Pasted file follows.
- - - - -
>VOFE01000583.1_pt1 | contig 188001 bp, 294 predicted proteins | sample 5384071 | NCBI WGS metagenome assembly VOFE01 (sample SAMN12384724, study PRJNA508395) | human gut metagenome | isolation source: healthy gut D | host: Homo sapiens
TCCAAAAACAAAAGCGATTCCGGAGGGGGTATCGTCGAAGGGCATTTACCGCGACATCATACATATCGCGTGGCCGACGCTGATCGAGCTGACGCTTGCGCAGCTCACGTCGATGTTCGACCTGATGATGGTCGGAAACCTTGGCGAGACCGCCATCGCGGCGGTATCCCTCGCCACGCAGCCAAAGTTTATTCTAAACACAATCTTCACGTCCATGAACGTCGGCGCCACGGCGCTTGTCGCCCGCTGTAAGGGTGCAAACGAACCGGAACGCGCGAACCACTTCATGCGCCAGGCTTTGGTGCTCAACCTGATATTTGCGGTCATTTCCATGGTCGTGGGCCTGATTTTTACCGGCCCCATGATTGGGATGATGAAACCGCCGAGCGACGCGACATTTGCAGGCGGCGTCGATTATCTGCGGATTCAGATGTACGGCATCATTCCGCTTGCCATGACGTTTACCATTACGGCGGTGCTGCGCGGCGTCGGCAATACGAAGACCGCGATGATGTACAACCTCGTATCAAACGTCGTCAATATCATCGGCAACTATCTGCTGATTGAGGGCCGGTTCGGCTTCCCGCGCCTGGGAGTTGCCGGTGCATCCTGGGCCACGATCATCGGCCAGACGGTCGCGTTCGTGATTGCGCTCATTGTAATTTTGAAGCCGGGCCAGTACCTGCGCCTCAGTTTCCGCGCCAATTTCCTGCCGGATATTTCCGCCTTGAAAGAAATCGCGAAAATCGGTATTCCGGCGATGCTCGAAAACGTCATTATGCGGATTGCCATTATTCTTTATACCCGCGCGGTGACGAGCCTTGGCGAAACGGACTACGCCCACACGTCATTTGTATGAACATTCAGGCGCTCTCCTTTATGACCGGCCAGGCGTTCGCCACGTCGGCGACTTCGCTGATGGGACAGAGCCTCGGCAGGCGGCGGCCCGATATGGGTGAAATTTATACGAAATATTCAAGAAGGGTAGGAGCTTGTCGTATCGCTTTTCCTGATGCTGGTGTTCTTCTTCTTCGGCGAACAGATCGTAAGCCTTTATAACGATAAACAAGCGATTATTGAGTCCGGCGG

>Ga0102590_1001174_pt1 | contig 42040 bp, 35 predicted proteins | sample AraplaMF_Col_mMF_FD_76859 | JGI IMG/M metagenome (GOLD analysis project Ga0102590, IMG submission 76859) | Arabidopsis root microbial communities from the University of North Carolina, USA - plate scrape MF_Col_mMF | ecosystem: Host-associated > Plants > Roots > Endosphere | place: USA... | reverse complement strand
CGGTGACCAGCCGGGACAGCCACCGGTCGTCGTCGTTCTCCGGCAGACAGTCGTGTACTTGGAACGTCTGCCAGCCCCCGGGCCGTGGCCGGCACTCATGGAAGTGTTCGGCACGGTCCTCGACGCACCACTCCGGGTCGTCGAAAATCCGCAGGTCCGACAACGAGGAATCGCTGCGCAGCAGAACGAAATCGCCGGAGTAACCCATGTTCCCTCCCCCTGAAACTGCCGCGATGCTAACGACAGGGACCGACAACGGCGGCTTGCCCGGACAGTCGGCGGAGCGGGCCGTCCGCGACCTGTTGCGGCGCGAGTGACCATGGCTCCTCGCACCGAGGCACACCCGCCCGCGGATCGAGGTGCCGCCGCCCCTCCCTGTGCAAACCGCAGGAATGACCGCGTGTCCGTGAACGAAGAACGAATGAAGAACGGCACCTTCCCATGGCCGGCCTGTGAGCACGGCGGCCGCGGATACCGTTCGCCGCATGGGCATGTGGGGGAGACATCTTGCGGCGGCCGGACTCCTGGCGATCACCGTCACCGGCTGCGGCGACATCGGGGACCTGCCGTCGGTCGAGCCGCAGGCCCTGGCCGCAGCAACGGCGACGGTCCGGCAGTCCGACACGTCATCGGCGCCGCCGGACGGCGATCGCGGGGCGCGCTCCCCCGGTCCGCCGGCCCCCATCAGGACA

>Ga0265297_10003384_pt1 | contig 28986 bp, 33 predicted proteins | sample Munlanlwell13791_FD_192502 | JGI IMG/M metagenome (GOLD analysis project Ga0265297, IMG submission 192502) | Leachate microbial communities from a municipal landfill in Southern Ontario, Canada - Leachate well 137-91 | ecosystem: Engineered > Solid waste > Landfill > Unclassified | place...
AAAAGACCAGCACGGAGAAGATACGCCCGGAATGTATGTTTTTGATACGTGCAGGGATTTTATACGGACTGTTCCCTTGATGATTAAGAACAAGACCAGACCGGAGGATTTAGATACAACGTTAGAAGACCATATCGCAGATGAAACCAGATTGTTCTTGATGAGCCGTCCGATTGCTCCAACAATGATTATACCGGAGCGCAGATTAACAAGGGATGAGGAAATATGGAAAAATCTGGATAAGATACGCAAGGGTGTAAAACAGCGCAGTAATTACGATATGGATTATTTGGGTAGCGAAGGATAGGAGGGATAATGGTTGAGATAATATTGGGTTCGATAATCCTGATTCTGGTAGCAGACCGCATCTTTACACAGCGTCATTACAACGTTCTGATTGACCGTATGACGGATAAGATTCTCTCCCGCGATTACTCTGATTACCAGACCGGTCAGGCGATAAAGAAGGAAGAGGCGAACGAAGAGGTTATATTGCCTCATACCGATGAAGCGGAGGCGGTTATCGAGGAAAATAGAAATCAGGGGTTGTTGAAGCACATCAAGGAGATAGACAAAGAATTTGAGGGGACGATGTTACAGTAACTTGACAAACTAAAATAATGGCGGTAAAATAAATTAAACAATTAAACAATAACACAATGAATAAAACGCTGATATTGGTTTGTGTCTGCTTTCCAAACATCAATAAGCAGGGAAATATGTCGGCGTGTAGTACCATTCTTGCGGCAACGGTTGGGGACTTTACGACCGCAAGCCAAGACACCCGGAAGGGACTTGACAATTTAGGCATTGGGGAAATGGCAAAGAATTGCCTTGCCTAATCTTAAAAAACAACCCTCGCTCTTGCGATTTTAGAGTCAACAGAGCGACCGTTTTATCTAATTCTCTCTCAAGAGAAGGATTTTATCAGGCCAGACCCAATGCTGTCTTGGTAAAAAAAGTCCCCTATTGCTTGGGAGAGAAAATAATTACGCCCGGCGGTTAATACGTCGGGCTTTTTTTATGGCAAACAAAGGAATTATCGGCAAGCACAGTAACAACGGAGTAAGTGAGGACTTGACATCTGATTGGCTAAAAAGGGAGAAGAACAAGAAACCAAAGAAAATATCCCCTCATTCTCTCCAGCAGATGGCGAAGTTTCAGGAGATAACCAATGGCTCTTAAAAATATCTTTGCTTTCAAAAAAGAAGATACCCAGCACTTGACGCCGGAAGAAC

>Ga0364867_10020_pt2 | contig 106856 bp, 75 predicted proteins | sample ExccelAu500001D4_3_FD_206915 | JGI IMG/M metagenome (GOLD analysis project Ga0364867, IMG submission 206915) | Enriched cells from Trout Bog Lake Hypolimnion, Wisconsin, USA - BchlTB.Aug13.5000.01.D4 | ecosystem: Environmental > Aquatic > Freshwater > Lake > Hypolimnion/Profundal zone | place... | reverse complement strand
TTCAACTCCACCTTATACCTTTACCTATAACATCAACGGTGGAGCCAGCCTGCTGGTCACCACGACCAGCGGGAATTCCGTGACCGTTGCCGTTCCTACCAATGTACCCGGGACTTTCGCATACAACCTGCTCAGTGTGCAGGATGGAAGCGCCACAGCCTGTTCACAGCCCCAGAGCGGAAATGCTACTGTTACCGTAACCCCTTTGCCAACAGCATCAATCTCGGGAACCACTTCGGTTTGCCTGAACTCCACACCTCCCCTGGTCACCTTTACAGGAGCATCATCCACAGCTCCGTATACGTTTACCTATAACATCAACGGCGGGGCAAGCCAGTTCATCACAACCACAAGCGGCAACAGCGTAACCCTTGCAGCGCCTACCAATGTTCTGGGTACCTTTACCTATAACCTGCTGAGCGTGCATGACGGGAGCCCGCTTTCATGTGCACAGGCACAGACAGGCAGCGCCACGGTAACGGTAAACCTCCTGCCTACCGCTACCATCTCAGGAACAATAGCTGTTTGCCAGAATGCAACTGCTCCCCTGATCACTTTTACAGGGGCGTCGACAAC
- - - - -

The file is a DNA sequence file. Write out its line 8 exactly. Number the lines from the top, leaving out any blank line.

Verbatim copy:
TTCAACTCCACCTTATACCTTTACCTATAACATCAACGGTGGAGCCAGCCTGCTGGTCACCACGACCAGCGGGAATTCCGTGACCGTTGCCGTTCCTACCAATGTACCCGGGACTTTCGCATACAACCTGCTCAGTGTGCAGGATGGAAGCGCCACAGCCTGTTCACAGCCCCAGAGCGGAAATGCTACTGTTACCGTAACCCCTTTGCCAACAGCATCAATCTCGGGAACCACTTCGGTTTGCCTGAACTCCACACCTCCCCTGGTCACCTTTACAGGAGCATCATCCACAGCTCCGTATACGTTTACCTATAACATCAACGGCGGGGCAAGCCAGTTCATCACAACCACAAGCGGCAACAGCGTAACCCTTGCAGCGCCTACCAATGTTCTGGGTACCTTTACCTATAACCTGCTGAGCGTGCATGACGGGAGCCCGCTTTCATGTGCACAGGCACAGACAGGCAGCGCCACGGTAACGGTAAACCTCCTGCCTACCGCTACCATCTCAGGAACAATAGCTGTTTGCCAGAATGCAACTGCTCCCCTGATCACTTTTACAGGGGCGTCGACAAC